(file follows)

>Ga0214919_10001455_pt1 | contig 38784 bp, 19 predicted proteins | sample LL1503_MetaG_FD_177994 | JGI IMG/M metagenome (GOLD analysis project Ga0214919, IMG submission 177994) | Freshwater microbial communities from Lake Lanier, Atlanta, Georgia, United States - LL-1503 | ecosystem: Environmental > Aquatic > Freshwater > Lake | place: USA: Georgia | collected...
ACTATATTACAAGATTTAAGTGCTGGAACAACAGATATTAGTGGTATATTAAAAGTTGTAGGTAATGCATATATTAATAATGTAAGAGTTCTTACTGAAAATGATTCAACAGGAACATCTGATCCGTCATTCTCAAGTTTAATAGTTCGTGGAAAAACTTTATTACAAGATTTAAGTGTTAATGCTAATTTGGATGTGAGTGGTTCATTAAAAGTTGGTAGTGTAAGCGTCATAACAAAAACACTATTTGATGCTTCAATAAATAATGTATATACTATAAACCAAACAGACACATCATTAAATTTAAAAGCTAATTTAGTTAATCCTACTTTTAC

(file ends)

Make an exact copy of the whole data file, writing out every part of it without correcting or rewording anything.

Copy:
>Ga0214919_10001455_pt1 | contig 38784 bp, 19 predicted proteins | sample LL1503_MetaG_FD_177994 | JGI IMG/M metagenome (GOLD analysis project Ga0214919, IMG submission 177994) | Freshwater microbial communities from Lake Lanier, Atlanta, Georgia, United States - LL-1503 | ecosystem: Environmental > Aquatic > Freshwater > Lake | place: USA: Georgia | collected...
ACTATATTACAAGATTTAAGTGCTGGAACAACAGATATTAGTGGTATATTAAAAGTTGTAGGTAATGCATATATTAATAATGTAAGAGTTCTTACTGAAAATGATTCAACAGGAACATCTGATCCGTCATTCTCAAGTTTAATAGTTCGTGGAAAAACTTTATTACAAGATTTAAGTGTTAATGCTAATTTGGATGTGAGTGGTTCATTAAAAGTTGGTAGTGTAAGCGTCATAACAAAAACACTATTTGATGCTTCAATAAATAATGTATATACTATAAACCAAACAGACACATCATTAAATTTAAAAGCTAATTTAGTTAATCCTACTTTTAC